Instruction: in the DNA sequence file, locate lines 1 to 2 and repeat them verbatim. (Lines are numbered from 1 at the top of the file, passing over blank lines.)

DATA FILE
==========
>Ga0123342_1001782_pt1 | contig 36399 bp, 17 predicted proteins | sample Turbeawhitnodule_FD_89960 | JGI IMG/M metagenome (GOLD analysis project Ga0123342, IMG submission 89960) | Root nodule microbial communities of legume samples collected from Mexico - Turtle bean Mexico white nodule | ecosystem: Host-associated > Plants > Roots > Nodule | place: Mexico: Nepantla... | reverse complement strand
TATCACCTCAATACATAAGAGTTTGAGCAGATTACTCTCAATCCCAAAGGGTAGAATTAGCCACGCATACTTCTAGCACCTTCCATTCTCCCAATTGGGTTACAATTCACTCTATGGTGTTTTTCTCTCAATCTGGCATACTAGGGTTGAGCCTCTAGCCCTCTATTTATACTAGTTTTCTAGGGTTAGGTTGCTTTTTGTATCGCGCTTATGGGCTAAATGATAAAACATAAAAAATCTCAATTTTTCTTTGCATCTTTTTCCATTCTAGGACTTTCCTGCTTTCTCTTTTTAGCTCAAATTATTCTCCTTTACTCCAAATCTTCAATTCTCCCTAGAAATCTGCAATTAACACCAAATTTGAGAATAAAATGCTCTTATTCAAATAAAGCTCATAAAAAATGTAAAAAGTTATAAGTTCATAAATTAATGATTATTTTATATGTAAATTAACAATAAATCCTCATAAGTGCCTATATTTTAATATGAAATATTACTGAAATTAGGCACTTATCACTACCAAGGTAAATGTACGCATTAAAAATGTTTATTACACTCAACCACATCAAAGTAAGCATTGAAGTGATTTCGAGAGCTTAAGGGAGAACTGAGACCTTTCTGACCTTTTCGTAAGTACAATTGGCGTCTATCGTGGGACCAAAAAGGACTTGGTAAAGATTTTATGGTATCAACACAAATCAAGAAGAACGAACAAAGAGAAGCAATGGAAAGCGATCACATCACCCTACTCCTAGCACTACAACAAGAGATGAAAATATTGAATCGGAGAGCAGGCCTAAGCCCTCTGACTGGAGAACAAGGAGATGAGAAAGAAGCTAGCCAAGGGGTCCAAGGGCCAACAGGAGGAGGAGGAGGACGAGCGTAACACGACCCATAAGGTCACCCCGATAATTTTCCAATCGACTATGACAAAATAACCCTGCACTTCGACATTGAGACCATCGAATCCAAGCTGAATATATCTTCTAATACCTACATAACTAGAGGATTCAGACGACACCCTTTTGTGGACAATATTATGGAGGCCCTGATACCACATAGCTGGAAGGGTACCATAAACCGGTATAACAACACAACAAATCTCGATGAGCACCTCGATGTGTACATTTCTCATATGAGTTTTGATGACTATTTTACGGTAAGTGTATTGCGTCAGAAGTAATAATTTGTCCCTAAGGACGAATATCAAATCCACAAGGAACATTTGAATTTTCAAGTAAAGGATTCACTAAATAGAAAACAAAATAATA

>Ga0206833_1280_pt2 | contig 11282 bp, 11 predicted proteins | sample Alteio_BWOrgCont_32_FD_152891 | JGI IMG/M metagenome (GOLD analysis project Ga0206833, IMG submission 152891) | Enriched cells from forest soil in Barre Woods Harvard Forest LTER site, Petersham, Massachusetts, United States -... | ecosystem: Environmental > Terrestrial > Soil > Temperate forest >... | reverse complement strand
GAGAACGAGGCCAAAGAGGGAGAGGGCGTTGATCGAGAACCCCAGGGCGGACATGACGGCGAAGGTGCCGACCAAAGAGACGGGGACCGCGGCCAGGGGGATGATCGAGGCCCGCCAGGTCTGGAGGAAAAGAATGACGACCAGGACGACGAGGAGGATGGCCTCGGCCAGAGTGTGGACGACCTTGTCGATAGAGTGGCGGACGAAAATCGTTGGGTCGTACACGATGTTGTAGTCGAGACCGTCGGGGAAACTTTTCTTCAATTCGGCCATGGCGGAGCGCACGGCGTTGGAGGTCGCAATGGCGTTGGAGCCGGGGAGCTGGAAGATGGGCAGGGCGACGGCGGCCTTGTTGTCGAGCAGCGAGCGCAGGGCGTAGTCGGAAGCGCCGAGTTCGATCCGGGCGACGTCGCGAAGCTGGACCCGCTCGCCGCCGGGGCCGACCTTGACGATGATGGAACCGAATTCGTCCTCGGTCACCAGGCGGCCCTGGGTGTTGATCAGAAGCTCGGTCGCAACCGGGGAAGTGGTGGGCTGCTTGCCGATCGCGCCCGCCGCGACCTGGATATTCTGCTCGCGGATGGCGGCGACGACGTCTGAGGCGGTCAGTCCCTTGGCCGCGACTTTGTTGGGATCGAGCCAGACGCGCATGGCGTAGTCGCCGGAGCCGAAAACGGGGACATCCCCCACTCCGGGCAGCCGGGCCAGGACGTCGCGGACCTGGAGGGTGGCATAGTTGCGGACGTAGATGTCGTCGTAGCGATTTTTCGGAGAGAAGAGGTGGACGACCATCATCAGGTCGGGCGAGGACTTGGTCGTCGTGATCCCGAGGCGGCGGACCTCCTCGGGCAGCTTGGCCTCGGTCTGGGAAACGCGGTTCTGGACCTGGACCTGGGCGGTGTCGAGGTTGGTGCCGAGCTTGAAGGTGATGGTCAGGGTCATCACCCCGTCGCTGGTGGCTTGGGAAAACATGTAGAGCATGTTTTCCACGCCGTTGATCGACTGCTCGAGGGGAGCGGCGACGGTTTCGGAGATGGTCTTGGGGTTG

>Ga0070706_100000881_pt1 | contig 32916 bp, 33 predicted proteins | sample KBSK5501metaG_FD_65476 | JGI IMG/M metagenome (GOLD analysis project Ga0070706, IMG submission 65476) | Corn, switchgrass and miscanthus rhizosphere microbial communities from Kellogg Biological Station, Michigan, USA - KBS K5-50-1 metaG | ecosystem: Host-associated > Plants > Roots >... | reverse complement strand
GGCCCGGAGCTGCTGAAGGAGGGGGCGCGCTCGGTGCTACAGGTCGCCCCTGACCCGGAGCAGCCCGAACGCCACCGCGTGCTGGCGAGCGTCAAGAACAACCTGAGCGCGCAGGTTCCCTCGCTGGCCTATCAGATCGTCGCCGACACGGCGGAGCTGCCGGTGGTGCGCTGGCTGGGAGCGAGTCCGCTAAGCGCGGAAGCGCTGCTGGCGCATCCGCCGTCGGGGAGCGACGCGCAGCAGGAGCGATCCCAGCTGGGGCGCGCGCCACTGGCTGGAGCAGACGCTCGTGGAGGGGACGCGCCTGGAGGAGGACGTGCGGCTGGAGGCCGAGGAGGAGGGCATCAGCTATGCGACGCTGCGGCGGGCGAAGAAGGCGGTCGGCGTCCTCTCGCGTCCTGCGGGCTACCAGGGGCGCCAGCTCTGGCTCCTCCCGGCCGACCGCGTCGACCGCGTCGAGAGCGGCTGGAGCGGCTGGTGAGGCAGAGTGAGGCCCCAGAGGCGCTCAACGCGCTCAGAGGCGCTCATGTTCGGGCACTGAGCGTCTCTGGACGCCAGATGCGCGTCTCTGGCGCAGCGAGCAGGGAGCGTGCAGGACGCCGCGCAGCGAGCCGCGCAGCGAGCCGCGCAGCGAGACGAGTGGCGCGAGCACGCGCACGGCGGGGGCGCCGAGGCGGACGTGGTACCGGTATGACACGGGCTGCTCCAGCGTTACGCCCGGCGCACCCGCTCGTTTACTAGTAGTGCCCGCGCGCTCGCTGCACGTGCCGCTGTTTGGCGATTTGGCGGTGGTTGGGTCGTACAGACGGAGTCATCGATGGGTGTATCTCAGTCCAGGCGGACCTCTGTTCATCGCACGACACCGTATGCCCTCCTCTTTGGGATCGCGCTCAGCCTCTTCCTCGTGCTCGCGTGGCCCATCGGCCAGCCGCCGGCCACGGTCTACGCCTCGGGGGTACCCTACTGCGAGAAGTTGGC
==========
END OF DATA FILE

>Ga0123342_1001782_pt1 | contig 36399 bp, 17 predicted proteins | sample Turbeawhitnodule_FD_89960 | JGI IMG/M metagenome (GOLD analysis project Ga0123342, IMG submission 89960) | Root nodule microbial communities of legume samples collected from Mexico - Turtle bean Mexico white nodule | ecosystem: Host-associated > Plants > Roots > Nodule | place: Mexico: Nepantla... | reverse complement strand
TATCACCTCAATACATAAGAGTTTGAGCAGATTACTCTCAATCCCAAAGGGTAGAATTAGCCACGCATACTTCTAGCACCTTCCATTCTCCCAATTGGGTTACAATTCACTCTATGGTGTTTTTCTCTCAATCTGGCATACTAGGGTTGAGCCTCTAGCCCTCTATTTATACTAGTTTTCTAGGGTTAGGTTGCTTTTTGTATCGCGCTTATGGGCTAAATGATAAAACATAAAAAATCTCAATTTTTCTTTGCATCTTTTTCCATTCTAGGACTTTCCTGCTTTCTCTTTTTAGCTCAAATTATTCTCCTTTACTCCAAATCTTCAATTCTCCCTAGAAATCTGCAATTAACACCAAATTTGAGAATAAAATGCTCTTATTCAAATAAAGCTCATAAAAAATGTAAAAAGTTATAAGTTCATAAATTAATGATTATTTTATATGTAAATTAACAATAAATCCTCATAAGTGCCTATATTTTAATATGAAATATTACTGAAATTAGGCACTTATCACTACCAAGGTAAATGTACGCATTAAAAATGTTTATTACACTCAACCACATCAAAGTAAGCATTGAAGTGATTTCGAGAGCTTAAGGGAGAACTGAGACCTTTCTGACCTTTTCGTAAGTACAATTGGCGTCTATCGTGGGACCAAAAAGGACTTGGTAAAGATTTTATGGTATCAACACAAATCAAGAAGAACGAACAAAGAGAAGCAATGGAAAGCGATCACATCACCCTACTCCTAGCACTACAACAAGAGATGAAAATATTGAATCGGAGAGCAGGCCTAAGCCCTCTGACTGGAGAACAAGGAGATGAGAAAGAAGCTAGCCAAGGGGTCCAAGGGCCAACAGGAGGAGGAGGAGGACGAGCGTAACACGACCCATAAGGTCACCCCGATAATTTTCCAATCGACTATGACAAAATAACCCTGCACTTCGACATTGAGACCATCGAATCCAAGCTGAATATATCTTCTAATACCTACATAACTAGAGGATTCAGACGACACCCTTTTGTGGACAATATTATGGAGGCCCTGATACCACATAGCTGGAAGGGTACCATAAACCGGTATAACAACACAACAAATCTCGATGAGCACCTCGATGTGTACATTTCTCATATGAGTTTTGATGACTATTTTACGGTAAGTGTATTGCGTCAGAAGTAATAATTTGTCCCTAAGGACGAATATCAAATCCACAAGGAACATTTGAATTTTCAAGTAAAGGATTCACTAAATAGAAAACAAAATAATA